Reykjavik: Iceland's famed Blue Lagoon geothermal spa said on Thursday it was temporarily closing as a precaution, after thousands of small recent tremors raised fears of a potential volcanic eruption.
"The Blue Lagoon has made the proactive decision to temporarily close its operations for one week although the current phase of uncertainty has not been elevated by the authorities during this seismic period," it said in a statement posted to its website.
The closure of the Blue Lagoon, Iceland's most popular tourist site known for its steaming milky blue water, would start on Thursday.
The announcement came after frightened guests left the Blue Lagoon hotel in the night, with at least 40 being picked up by taxis, according to a report in the Vikurfrettir newspaper.
"The primary reasons for the decision are the disruptions to our guest experience this night and the prolonged strain on our employees", the resort wrote in its statement.
The guest exodus came after an uptick in tremors that have been shaking the surrounding area on the Reykjanes peninsula on Iceland's southwest in recent weeks.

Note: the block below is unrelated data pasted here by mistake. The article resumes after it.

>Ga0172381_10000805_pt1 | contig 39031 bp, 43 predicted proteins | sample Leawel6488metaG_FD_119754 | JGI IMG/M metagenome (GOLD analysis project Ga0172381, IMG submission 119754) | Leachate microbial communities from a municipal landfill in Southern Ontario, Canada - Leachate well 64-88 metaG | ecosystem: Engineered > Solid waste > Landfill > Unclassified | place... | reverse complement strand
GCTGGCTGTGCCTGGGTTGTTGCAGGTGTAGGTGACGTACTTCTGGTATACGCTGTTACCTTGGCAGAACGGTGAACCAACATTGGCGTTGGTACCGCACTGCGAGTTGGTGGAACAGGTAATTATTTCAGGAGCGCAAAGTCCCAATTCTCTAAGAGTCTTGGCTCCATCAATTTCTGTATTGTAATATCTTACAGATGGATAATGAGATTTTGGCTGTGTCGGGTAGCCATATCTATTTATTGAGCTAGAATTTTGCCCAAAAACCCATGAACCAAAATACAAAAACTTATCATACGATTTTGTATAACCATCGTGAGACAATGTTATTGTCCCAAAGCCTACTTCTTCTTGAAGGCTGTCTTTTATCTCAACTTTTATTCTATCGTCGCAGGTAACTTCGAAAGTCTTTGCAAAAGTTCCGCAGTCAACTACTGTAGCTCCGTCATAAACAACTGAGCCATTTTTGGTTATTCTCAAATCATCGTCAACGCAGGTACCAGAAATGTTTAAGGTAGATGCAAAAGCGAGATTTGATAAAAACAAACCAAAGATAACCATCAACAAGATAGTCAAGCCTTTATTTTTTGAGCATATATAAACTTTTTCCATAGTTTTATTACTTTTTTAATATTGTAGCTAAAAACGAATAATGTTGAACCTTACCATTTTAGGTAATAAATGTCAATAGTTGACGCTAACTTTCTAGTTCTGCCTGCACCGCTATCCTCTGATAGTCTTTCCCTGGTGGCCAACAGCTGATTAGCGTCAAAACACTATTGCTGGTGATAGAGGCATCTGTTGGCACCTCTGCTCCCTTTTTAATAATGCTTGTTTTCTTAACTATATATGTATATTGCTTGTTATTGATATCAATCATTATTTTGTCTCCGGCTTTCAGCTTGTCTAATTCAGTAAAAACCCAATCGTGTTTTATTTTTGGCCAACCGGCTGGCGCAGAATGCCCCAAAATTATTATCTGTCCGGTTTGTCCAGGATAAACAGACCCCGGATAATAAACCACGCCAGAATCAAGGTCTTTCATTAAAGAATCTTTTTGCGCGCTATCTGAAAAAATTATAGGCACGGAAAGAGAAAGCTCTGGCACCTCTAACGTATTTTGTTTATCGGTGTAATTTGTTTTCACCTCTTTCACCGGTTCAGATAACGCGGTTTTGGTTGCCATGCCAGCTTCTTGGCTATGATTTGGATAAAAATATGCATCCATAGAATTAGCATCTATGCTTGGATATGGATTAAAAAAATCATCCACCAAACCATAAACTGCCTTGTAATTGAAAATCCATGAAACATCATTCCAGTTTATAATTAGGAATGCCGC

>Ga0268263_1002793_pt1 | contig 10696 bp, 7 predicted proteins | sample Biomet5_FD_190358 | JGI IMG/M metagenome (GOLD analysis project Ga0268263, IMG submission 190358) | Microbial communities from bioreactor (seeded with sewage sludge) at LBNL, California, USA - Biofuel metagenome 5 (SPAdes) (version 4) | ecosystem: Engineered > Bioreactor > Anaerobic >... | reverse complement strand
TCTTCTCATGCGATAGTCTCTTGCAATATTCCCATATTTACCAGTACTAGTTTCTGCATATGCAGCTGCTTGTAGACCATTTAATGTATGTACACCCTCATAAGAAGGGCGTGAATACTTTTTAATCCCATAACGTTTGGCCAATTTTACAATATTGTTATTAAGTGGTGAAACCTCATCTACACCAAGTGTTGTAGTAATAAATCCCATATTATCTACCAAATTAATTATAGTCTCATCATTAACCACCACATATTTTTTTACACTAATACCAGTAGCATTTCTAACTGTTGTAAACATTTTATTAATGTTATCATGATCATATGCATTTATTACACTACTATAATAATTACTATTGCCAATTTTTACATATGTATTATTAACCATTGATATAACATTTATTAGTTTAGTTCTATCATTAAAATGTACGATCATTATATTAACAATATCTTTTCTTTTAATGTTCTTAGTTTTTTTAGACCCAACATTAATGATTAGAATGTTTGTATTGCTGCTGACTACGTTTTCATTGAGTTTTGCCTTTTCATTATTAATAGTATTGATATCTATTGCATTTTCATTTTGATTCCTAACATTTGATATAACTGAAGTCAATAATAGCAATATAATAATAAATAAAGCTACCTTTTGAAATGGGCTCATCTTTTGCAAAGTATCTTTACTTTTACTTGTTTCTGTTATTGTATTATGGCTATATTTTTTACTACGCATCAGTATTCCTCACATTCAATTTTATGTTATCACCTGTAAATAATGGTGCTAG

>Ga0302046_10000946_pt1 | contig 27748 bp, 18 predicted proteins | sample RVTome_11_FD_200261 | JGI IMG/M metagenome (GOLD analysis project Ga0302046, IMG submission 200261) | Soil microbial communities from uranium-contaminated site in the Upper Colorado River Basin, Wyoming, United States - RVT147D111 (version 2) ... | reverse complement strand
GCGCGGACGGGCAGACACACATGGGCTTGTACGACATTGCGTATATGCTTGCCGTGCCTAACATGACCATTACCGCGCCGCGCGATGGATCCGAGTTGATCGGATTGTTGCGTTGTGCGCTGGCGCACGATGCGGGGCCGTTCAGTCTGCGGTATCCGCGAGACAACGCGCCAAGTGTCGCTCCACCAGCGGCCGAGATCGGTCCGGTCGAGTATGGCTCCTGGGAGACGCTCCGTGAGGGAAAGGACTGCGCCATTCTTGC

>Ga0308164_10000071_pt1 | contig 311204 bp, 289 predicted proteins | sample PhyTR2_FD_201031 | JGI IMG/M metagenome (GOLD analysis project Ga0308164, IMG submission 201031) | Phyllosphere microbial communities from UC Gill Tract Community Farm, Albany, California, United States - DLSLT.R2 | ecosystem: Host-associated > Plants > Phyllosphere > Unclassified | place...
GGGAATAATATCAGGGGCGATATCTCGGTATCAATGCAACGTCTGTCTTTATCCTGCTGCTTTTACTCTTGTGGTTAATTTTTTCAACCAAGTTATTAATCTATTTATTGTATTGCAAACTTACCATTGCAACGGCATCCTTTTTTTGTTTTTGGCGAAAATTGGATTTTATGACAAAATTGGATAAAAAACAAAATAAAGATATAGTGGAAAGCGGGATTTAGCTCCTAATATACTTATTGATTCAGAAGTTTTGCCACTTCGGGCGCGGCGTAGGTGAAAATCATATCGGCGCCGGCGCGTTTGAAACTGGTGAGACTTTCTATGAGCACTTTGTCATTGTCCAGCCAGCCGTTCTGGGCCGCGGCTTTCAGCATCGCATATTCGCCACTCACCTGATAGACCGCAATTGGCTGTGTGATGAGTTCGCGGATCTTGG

Some 23,000 small earthquakes have been recorded since late October, according to Iceland's Met Office (IMO).
On Wednesday, the IMO said the tremors reached 1,200 in the preceding 24 hours.
The agency has also noted an accumulation of magma underground, and while the accumulation is ongoing "it is likely that seismic activity will continue, and be episodic in intensity," it said.
The accumulation of magma has been recorded at a depth of about five kilometres (3.1 miles), and should it start moving towards the surface it could lead to a volcanic eruption.
Over the weekend, the IMO said there were "no clear signs" of this but noted that "the situation can change on short notice."
Four similar seismic events occurred in the same area in 2020 and 2022 without leading to an eruption.
Since 2021, three eruptions have taken place on the Reykjanes peninsula.
They occurred in March 2021, August 2022 and July 2023, and all three were located far from any infrastructure or populated areas.
Prior to the 2021 eruption, the Reykjanes volcanic system had remained dormant for eight centuries, but volcanologists believe the new cycle of increased activity could last for several decades or centuries.
The North Atlantic island straddles the Mid-Atlantic Ridge, a crack in the ocean floor separating the Eurasian and North American tectonic plates.